Four months ago, it was 6 pm, and I had just walked off the main road into a dimly lit sideroad. I was wearing a loose hoodie, men’s low crotch sweatpants, and hiking boots. I had my earphones in listening to music on my way to a class. From the corner of my eye, I see a man who roughly looked above 60 looking at me from far away, so naturally, I try to keep walking but keep him in my peripheral vision and turn my music all the way down. He was still staring. So I started speeding up even more.

Then to my worst fear, he starts calling at me. He’s saying in Spanish, “young lady, can I use your phone.” So I stopped and weighed my options for what felt like the longest three seconds and turned around, deciding that I could outrun this man If he tries to grab me. He then comes over right next to me. “I can’t open my phone to call this number, please help me, maybe I can use your phone?” So I ask him for his phone and see it’s a brick phone.

I still remember how to unlock, so I did and typed the number in and called to see why it wouldn’t work, but it went through. Thinking I had been tricked into something, the man instead wouldn’t stop thanking me and took the phone to speak to the landlord and walked off towards the house. And just like that, I experienced, for the first time in my 23 years, not being harassed by a male stranger wanting to approach me.

Being a woman requires a lot of unlearning, a lot of rethinking, and a lot of reflection. Now more than ever, many women are aware that the harsh and unfair standards that have been set for them are ones that should have no place in our society today, this is focusing on women’s experiences of dealing with harassment from men in the UK. To me, London has always had its way of presenting itself as a city full of prospects. Living in London, one of the big cities, I had this idea growing up that I had the tools and crowd I need to overcome any form of sexism.

I spent the majority of my teenage years relentlessly jumping over what I thought was the biggest hurdle – proving I was good enough to play football with the boys, and showing I was just as good at subjects that were deemed only for boys to take, as my belief was that being in the UK meant girls had plenty of opportunities. Role models growing up like Emma Watson and the England women’s national football team made me believe I had that same potential for reaching my goal and exceeding expectations men put on me. I could make classmates treat me with respect. It was only when I started venturing outside the protective bubble of being at school most of the time, that I realized: I wasn’t given the time and space to earn respect from those who didn’t know me.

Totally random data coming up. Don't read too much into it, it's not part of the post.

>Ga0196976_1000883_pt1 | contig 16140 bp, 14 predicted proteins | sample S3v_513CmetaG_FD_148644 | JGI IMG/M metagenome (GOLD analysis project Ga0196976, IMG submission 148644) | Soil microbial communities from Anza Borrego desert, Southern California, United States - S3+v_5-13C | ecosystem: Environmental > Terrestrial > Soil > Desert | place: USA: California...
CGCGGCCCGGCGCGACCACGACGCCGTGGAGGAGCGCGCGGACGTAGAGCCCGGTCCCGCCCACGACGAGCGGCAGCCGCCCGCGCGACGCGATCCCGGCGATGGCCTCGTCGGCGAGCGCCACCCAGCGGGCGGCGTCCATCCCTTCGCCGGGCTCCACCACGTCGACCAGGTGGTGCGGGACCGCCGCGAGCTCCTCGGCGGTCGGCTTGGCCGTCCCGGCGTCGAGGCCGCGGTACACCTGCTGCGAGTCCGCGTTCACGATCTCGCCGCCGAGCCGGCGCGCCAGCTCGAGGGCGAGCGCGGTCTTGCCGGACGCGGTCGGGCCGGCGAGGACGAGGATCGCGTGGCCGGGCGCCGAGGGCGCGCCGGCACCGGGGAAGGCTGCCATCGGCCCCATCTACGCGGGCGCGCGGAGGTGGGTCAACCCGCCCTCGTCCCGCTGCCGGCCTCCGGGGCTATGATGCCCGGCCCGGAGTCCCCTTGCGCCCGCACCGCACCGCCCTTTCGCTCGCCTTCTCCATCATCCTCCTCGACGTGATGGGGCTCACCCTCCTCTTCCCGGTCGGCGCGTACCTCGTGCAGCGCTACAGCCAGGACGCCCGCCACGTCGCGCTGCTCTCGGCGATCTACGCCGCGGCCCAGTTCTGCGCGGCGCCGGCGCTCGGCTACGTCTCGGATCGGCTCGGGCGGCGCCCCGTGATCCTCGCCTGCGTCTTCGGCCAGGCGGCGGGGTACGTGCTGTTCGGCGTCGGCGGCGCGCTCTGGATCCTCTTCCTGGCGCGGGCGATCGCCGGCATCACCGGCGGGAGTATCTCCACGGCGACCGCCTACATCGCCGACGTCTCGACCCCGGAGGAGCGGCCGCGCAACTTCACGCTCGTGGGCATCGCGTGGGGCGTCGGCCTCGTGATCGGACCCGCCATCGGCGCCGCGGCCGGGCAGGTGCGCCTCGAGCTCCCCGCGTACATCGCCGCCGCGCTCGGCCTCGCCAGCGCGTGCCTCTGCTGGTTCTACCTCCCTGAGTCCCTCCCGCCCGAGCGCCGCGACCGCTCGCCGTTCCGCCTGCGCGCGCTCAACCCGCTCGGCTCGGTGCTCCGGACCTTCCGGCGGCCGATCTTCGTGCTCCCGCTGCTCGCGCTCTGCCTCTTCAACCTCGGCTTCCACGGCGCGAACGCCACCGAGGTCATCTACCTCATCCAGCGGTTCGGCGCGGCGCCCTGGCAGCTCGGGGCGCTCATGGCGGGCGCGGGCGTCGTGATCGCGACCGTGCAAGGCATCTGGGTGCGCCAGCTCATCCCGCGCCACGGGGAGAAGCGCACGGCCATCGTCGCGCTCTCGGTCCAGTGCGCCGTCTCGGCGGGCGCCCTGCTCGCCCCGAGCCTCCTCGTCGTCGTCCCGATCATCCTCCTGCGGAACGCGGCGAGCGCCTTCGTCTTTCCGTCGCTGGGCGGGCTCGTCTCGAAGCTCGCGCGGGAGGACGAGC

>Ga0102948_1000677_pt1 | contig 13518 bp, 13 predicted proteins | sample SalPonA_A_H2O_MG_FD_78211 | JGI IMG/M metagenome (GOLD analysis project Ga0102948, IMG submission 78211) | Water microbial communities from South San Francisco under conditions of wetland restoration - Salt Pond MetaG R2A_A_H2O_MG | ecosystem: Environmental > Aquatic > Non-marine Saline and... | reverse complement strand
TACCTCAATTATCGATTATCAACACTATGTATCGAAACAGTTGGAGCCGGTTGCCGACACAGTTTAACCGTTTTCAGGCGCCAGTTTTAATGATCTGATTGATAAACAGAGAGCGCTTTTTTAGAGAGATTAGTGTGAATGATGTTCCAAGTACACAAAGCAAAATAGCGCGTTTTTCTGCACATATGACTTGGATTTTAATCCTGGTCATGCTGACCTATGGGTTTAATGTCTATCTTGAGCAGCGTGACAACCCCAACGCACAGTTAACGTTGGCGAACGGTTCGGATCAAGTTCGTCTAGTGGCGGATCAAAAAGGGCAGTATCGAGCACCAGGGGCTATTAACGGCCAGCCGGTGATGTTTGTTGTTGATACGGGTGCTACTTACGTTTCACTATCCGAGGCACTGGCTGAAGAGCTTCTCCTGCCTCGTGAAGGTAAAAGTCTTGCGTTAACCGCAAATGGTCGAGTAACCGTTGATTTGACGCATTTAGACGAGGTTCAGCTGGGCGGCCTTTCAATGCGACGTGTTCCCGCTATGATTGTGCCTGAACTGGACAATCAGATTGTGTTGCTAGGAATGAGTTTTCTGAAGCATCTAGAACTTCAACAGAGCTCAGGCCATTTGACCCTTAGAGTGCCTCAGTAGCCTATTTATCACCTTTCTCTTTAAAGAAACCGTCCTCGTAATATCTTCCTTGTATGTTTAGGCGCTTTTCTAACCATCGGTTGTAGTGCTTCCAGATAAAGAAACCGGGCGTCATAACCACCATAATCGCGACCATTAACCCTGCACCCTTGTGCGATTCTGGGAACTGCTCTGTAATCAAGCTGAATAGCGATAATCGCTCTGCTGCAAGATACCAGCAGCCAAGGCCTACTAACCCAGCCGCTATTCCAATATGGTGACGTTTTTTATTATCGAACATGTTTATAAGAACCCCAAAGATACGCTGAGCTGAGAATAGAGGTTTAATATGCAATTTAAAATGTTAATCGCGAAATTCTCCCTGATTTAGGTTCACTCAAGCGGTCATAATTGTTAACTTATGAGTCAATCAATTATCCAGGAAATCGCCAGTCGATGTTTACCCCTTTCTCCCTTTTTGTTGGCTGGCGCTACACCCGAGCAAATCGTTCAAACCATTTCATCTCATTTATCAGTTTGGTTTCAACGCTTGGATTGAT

Suddenly I had no control over what people could think about me, and I had no power to fight it. My life since then has been taking everything I was allowed, and being grateful each day for not having worse things happen to me. A year ago, I received an offer to become a teaching assistant in a small city named Cáceres in Extremadura, Spain. What was my first thought? “oh god, it’s in the middle of nowhere, who knows what could happen to me”. Little did I know that this experience gave me a glimpse into a dream world without the dread of objectification.

There are unwritten rules, a sort of woman’s survival guide that they have to abide by to stay safe. I wouldn’t even have to explain this to other women when having conversations with each other; we simply knew. These are only a few of the many things women do to feel a little more protected against the possible threat of being assaulted and sexually harassed:

  • We hold our keys in our hands pointing outwards.
  • We try to conceal earphones we wear, or wear them openly but do not play music so we can stay vigilant for people approaching out of sight.
  • Deciding to divert from our current walking path or walking as distanced as possible the second we see we have to walk past a group of men.
  • Pretend to – or actually – go on the phone with someone so we do not feel alone and as vulnerable to an attack.

There are many more I could list. These were the few that came of the top off my head. Whenever I sit and explain to a man the things I do to protect myself, my mind goes blank. Not because I’m hesitant to start a discussion, it’s because I don’t think about these methods of self-protection. These aren’t things women think about. This is our instinct kicking in all the time. And even when we are at a point where we think about the lengths we go to in order to protect ourselves, we dismiss it.

When telling someone my ‘minor’ experiences of harassment of having men groping you when walking past you, or men following you down three streets before asking why I look so good and if they can ask for my number, then turn around and retrace their steps once rejected, becomes a difficult moment as I only realize it’s harassment when someone tells me it is. Women’s bodies absorb trauma. We do not reject it. We don’t think rejecting the trauma is an option. Therefore we absorb it and shove it in the back of our minds like a man would if he walked past someone he knew – takes in the information and leaves it in the back of his mind.

I always thought that the problem was men themselves. An innate thing that there seems to be no end to. I accepted the small sacrifices because, to me, it felt like a lifetime away before men got the message. As there was no end in sight, I endured the slurs in hopes that one day a global wash will come over men to treat us with respect. Until then, I thought: “you would never see these people again” “you need to get on with your day” “If you retaliate, they will do something worse.”